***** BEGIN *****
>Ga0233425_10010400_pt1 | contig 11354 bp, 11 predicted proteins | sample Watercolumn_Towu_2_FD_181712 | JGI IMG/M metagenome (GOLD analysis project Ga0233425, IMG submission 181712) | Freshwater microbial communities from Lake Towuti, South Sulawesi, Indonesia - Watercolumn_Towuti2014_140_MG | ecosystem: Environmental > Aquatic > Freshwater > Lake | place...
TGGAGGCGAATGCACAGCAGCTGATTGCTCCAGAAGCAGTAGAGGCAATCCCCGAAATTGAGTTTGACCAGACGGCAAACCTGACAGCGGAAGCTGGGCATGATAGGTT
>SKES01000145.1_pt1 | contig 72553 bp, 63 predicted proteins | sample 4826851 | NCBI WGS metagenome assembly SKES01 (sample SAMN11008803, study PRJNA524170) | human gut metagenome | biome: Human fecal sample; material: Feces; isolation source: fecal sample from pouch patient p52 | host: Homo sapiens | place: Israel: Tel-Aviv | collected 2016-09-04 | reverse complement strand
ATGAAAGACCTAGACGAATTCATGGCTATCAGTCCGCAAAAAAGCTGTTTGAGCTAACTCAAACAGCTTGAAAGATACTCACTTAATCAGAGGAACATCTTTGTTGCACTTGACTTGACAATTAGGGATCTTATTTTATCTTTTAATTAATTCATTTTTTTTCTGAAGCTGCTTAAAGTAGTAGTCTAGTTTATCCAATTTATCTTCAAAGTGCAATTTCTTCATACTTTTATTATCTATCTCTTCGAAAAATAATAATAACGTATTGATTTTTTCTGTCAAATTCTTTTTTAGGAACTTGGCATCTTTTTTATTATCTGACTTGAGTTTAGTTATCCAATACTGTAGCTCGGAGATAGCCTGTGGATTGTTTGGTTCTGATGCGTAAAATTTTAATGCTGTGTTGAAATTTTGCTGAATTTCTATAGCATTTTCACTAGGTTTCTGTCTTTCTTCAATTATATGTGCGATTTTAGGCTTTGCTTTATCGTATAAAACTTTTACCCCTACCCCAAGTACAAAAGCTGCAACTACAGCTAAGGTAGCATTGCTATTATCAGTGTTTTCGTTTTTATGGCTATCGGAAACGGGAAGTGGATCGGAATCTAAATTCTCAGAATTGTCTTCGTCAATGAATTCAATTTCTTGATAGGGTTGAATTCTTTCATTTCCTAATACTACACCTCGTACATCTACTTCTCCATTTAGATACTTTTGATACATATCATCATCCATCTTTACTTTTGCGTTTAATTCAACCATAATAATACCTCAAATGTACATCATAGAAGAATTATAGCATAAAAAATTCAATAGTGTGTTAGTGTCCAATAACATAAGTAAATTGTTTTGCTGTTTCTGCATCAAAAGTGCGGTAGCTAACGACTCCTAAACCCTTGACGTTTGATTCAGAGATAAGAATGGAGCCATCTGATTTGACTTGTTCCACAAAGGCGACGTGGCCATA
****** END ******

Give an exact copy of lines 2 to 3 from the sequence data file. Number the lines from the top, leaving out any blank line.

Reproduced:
TGGAGGCGAATGCACAGCAGCTGATTGCTCCAGAAGCAGTAGAGGCAATCCCCGAAATTGAGTTTGACCAGACGGCAAACCTGACAGCGGAAGCTGGGCATGATAGGTT
>SKES01000145.1_pt1 | contig 72553 bp, 63 predicted proteins | sample 4826851 | NCBI WGS metagenome assembly SKES01 (sample SAMN11008803, study PRJNA524170) | human gut metagenome | biome: Human fecal sample; material: Feces; isolation source: fecal sample from pouch patient p52 | host: Homo sapiens | place: Israel: Tel-Aviv | collected 2016-09-04 | reverse complement strand